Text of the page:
Lego Inside Tour A-Z (review & tips for new participants)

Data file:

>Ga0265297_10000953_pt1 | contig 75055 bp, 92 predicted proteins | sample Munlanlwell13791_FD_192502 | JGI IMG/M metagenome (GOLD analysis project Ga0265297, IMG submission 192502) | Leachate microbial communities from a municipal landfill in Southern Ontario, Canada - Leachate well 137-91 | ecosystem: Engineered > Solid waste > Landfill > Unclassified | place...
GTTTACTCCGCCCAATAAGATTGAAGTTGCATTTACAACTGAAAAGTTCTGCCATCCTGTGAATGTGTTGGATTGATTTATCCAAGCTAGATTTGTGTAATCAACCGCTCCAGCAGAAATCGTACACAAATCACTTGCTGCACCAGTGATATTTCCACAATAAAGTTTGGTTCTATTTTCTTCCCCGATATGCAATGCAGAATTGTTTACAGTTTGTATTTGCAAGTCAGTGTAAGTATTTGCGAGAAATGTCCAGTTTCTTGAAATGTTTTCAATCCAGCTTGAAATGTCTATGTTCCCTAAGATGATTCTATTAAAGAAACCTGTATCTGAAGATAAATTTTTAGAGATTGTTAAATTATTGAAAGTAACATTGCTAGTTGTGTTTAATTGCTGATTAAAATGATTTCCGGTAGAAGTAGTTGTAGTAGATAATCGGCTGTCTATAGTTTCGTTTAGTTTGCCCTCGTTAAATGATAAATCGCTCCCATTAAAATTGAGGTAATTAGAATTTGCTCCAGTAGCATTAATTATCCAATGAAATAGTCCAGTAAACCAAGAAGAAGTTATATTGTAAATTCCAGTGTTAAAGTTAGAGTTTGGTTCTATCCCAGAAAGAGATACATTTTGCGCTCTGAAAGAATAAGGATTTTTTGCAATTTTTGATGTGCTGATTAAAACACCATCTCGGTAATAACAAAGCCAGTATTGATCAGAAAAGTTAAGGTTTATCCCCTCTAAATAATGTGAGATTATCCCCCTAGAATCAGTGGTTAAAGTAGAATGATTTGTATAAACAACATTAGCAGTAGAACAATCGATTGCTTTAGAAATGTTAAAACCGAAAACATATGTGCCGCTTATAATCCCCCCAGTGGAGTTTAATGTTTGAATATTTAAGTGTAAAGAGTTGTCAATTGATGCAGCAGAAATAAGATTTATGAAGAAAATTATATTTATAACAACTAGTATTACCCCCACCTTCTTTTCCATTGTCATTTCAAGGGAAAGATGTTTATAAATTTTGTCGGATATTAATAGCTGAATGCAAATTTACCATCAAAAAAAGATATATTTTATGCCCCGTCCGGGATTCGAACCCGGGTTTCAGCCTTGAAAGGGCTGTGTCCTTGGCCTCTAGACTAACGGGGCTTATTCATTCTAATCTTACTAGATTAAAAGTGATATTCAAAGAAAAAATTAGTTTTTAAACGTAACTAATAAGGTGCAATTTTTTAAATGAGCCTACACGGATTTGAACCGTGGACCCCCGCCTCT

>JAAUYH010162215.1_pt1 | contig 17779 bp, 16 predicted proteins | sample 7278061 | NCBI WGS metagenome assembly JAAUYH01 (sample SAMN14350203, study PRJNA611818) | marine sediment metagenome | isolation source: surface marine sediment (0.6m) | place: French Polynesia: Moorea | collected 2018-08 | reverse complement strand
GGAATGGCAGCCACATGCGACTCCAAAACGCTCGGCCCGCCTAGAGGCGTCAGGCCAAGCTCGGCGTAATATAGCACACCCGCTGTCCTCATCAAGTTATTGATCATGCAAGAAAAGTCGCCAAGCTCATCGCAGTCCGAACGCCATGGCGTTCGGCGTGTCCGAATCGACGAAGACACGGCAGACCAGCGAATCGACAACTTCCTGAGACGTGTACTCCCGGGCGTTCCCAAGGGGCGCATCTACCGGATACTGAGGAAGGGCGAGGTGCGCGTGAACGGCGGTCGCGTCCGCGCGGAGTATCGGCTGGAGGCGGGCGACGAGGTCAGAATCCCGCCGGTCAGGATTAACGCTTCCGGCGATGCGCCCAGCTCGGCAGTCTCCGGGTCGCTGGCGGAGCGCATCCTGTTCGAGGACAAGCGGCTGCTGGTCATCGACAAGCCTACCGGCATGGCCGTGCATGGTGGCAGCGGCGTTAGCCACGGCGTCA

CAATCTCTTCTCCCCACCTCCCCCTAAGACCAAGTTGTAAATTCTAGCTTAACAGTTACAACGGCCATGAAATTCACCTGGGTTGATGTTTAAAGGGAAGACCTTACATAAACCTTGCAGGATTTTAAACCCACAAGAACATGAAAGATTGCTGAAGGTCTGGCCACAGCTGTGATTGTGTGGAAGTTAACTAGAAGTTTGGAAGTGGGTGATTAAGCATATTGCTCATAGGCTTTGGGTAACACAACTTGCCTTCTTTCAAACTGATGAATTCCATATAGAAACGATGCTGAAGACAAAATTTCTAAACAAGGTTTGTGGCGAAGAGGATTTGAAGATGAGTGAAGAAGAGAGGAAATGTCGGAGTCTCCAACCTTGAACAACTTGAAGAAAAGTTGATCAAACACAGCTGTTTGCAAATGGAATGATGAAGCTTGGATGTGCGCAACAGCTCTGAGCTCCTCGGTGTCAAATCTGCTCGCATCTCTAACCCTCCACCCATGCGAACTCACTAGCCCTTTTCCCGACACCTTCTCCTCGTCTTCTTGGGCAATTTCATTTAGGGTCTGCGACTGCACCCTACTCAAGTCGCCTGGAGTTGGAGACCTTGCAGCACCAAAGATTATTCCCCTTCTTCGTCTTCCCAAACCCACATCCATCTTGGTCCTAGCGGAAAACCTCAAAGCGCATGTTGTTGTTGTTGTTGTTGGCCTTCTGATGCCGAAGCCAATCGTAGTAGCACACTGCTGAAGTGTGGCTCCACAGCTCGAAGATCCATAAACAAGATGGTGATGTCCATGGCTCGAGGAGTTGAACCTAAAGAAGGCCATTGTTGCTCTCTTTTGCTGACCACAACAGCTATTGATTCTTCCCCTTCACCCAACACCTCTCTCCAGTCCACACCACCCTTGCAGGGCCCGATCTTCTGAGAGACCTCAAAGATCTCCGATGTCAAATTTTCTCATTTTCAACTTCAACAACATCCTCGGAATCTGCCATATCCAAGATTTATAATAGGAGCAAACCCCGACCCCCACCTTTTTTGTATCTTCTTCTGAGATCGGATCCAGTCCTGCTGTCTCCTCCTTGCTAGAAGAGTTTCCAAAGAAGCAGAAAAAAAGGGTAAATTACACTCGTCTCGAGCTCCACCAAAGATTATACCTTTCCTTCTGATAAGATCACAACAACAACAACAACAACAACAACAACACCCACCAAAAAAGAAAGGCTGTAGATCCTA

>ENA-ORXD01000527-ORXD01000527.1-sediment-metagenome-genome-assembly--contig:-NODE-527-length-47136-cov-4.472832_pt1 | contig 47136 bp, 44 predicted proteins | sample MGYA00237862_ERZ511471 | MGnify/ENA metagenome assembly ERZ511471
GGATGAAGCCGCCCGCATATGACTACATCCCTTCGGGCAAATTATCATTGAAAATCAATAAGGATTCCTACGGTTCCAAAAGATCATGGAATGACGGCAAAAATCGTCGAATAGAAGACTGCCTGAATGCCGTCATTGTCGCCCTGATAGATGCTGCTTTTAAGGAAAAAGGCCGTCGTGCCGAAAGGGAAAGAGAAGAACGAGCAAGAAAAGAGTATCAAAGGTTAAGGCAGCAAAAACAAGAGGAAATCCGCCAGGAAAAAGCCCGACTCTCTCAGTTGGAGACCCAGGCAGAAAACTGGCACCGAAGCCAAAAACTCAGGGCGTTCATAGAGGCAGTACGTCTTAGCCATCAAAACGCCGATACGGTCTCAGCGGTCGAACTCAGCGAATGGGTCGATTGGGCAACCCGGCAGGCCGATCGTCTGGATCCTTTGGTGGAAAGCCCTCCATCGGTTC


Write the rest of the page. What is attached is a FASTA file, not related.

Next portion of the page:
A-ZAward Show: this is where the designers let us know who won the Lego Inside Tour building event. Dress code business casual, but this isn't a very formal event. There are prizes, praise and a chance to present what you built. There is also coffee, cake and drinks. The show itself was fun, with Andy Woodman as the main presenter and several designers to read out the different places and present the models. The winners get called to the "stage" and get to present their set if they want. The top three get a LIT trophy out of LEGO bricks. After the show is over, you have the chance to chat with the designers, check out the models and enjoy the rest of the evening. This was a fun part of the programme, I only wish I'd taken the opportunity to chat more with the designers. Prizes were also good! 8/10 Billund is a small Danish town with a few thousand inhabitants. It seems well developed for it's size and has a decent transportational system, I suspect this is largely because of LEGO's presence. It's not a pulsating city with lots of night life, but what can you expect in The Capital of Children? Everything is within walking distance if you're reasonably fit. There are restaurants and supermarkets in the town centre if you need them. Also, check out the Lalandia holiday resort, which complements Legoland nicely. There's also a zoo not far from Billund, Givskud Zoo. Read more about Billund on Wikipedia. Local Billund businesses sell the LEGO House special edition set (4000010), not to be found elsewhere. The price is 149 DKK, and there is no limit to how many you can buy. Verditct: I'll definitely go back to this family friendly town and bring my son next time. 7/10 Billund Airport is actually the second largest airport in Denmark, second to Kastrup (Copenhagen). It's nice and tidy, and you should have to trouble finding your way through it. Distance to Hotel Legoland / Legoland is about 30 mins walk or 5 mins taxi. There are buses too, but I found it easier just to grab a taxi for about 100 DKK. Importantly for LEGO fans, the airport has a nice LEGO shop (departures only), which is the only place you'll find the Billund Airport set (4000016) and also discounted regular LEGO sets. Better save some luggage space! As a bonus, the departure area also has free table football! 10/10 Building competition was one of my favorite parts of the Tour. Takes place on the evening of day two and goes on into the night if you want to. Certain guidelines have to be followed if you want to be successful, but it's up to you how seriously you want to take it. Everyone should make some sort of model though, as the designers promised punishment if someone didn't build. This did not happen on our tour. There were lots of LEGO elements available, organized in large drawers by shape and colour, so everything was in place for a great building experience. However, bring your own brick separator if you think you might need one! Also, bring something to put bricks in or on as you pick what you need. We used dinner plates. 10/10 Bus transfer is the main means of transportation during the tour. The longest bus ride was about 10 mins if I recall correctly. Comfy, large bus with luggage compartment underneath for employee shop madness. The LIT staff called out important information when necessary. 9/10 because we could have walked some of the distances. Confidentiality is a key word during parts of the programme. Be prepared to hand in your camera and smart phone at several occasions. You also have to sign a Non Disclosure Agreement upon arrival. Designers are available during several meals and program entries. Make sure you make a note of their names and what they've been involved in. You never know, the person next to you may have designed your favourite Star Wars UCS set! Take the opportunity to talk to these people, they seemed interested and engaged. 9/10 Dress code during the tour is informal. Be sure to bring comfy shoes, as there is a lot of walking involved. A rain coat or umbrella is encouraged, the weather can be unpredictable. Employee shop is another highlight of the tour. No photos are allowed inside, probably to not reveal prices and selection. Prices and the selection of items are very competitive for most people, so make sure you bring a cleared credit card! I wish I'd gone to Denmark by car... You can only buy two of each item, though. A large box can be sent to your home adress free of charge, which can only be filled with boxed sets. This box should fit somewhere around two Death Stars. We had a little over an hour in the shop, and time was put to good use! 10/10 Exclusive LEGO set is one of the better known "freebies" of the Tour and always has something to do with LEGO's history or legacy. I won't reveal anything about this until all tours of 2015 have been completed. I encourage everyone else to give new participants the same courtesy. It's a nice treat though. Factory Tour - a visit to the Billund moulding factory is a cool experience. I haven't been to any plastic manufacturing facilities before, so for me this was completely new. We had skilled guides and were allowed to walk around in the moulding hall and have a look at almost anything we wanted. Beware of robots collecting bins of bricks, though! Fascinating stuff. Take a look at the video in my Day 3 post to find out more. There were freebies here as well. Wish we'd had more time here. 9/10 Farewell ceremony - There was a farewell speech, which I have to admit wasn't too engaging. Still, we had the chance to give the LIT team a round of applause for giving us a great time. Tension built up as we were waiting for the exclusive set to be revealed, and then it was handed out and signed by Steen Sig Andersen. Because this marks the point where it's all over, this part of the programme seemed a bit anticlimactic to be honest. 6/10 Food - a lot can be said about food, but what we got during the Tour was good stuff. Mostly buffets, but there was a decent selection of dishes available. Breakfast at the hotel was good, with bacon, sauages and scrambled egg readily available. However, make sure you have a decent lunch on Day 2 - as you risk going until 7 or 8 PM without something to eat. I wish we'd had something to nibble at inbetween program entries. On the first day you should try one of the local restaurants in Billund instead of having dinner at the hotel, which is fairly expensive. I wish we had a meal or two included on the first day. Also tried a pulled pork burger in the park on the first day, absolutely delicious. 8//10 Hotel Legoland is a nice place to stay, especially if you have kids. It has LEGO ornaments and interior decorations all over, and the rooms have different LEGO themes. We had the best rooms in the hotel with a direct view of the park and a private entrance to it. I believe these rooms cost between 2500 - 3000 DKK per night, so it's not exactly a cheap place to stay. Rooms were clean, tidy, spaceous and had a nice bathroom. The floor was a bit creaky in certain spots in my room, though. Breakfast was good, and there was no problem finding a place to sit. The hotel is also used for conferences, and we had two seminar rooms for parts of the programme. These were nice, clean and had decent seating. Temperature and air quality was also fine in my book. There was a bar area with an OK selection of drinks available. Nothing special, but I didn't come there for that. All in all the hotel was fine, but next time I go back to Billund, I'll find cheaper accomodation. 8/10 Idea House is a place not open to the public. It is best described as a private museum where LEGO employees and official visitors can learn about LEGO's history and products. It's also the house where LEGO's founder, Ole Kirk Christiansen, once lived. The tour wouldn't be the same without a visit to this place. There are some magnificent exhibitions and the holy grail itself - the vault where they keep all LEGO sets ever produced. Photos allowed down there! Be prepared for a really nostalgic experience. See Day 2. 10/10 LEGO Headquarters has a cool lobby with ample photo opportunities (see Day 3). Other than that, we were ushered into a large meeting room for a fairly interesting confidential presentation after handing in our cameras and phones. Wish we'd seen more of the place. 6/10 LEGO House is a replacement for the Billund city hall and is currently under construction. It will also become a LEGO discovery centre with both paid exhibitions and free, public areas. This venue will also house a LEGO brand store once it's finished some time in 2017. Be sure to get the LEGO house set for 149 DKK when you are in Billund (almost any local shop or business - I got it in a restaurant), it isn't for sale anywhere else in the world. We visited the construction site as part of the tour, which was a cold and relatively uninteresting event. They have a model on display close by and we had a small lecture on the things to come. 4/10 LEGO Inside Tour staff were great. This year we had Astrid, Camilla, Regina and Abdallah as our guides and organizers. All of them made us feel welcome and taken care of, and were happy to answer any questions along the way. It is clear that these people like what they're doing and this adds to the whole experience. 10/10 Legoland Park - I'd been looking forward to seeing the park, as I have never been to any Legoland park before (believe it or not). It was bigger and more diverse than I thought, and I belive youngsters would find the park with its many rides very attractive. I'm not much of a rollercoaster person myself, so I didn't try any of the rides. The Miniland exhibition is fabulous, even if some of the models show some age in the form of sun damage. This year, you can also see the 20 ton / 5 million brick X-Wing Star Wars ship (exact replica of set 9493) in a special corner of the park. All in all, a lot to take pictures of and a lot to try. Decent selection of places to eat. 8/10 Legoland Outlet Shop is a separate shop for items on clearance. Mostly clothing and apparel, but also some boxed sets. I didn't spend much time in there, but I noticed they for example had 2013 and 2014 Star Wars christmas calendars for sale. Legoland Shop is the main shop in Legoland. It's sizeable and has a pretty good selection of sets and other stuff, but prices are not competitive. The pick a brick section was a huge disappointment, as I expected it to be much bigger. If you have a Legoland season pass you can get a couple of good discounts in this shop, that helps marginally. They also might stock certain items that are very hard to come by elsewhere (i.e. 10223 Kingdoms Joust). 5/10 Legoland Star Wars Shop - a small, separate shop with Star Wars sets and apparel only. They stock some cool T-shirts in adult sizes and all current Star Wars sets. Prices not competitive here either. 6 / 10 since I like Star Wars. Lunch is important. Especially on day one and two, since you have to provide it yourself. Have lunch in Legoland to soak up the atmosphere! Photos were taken by one of our tour guides, Abdallah, and will be made available for download for all participants for a short period of time. Prices & value for money is something most people care a lot about. In 2015, the tour costs 14,500 DKK (around 2000 EUR). In addition you need transportation to/from Billund. Certainly a lot of money to pay for three and a half days. Value for money? I'd say so. Quite a bit of the amount paid goes to the hotel, I'd wager. You get the best rooms in the hotel (2500-3000 DKK a night) along with some great meals, season pass for Legoland, loads of freebies (including a rare and exclusive set), a diverse programme in a number of locations, time with some great LEGO designers and staff, an enjoyable building event with thousands of elements at your fingertips. In addition, you might actually learn stuff along the way if you're not careful. And meet new, interesting people from all over the world. AND get some great memories that will last you a lifetime. Compared with conferences in nice hotels around the world, I would say this price isn't outrageous. As I wrote above, the prices in the Legoland shops aren't all that good, and you won't get any VIP points. The only things you might want to go for are hard to find items, such as adult sized T-shirts, retired sets and apparel. Recruiting was a very small part of the programme. We had an interesting presentation about this on the last day, I wish we'd had more information on this topic. 7/10 Registration took place 6 months ago (early november), and was a nerve wrecking experience. Luckily for me, it opened up in the middle of the day while I was at work (I was prepared) and I was easily able to jot down my details on the website. Apparently, all places were filled within 3 minutes or so. A few days later, after waiting in agony I was awarded a place! You might still get lucky if you don't get a place in the first round. Apparently, one of my fellow participants got a call as late as March this year, confirming a place on the Tour. Someone must have not been able to make their payment, which was due in late February. Taxis are readily available at the airport and can be called from the hotel. Around 100 DKK to / from the airport. VIP points are not available or usable at either the Legoland shops or in the employee store. 0/10 Warehouse tour (& presentation) was something we did on Day 3 at the Havremarken facilities. Interesting place where we also got a presentation on building instructions (along with coffee and snacks). There was also a surprise for all participants along the way, go see for yourself what it was! 🙂 9/10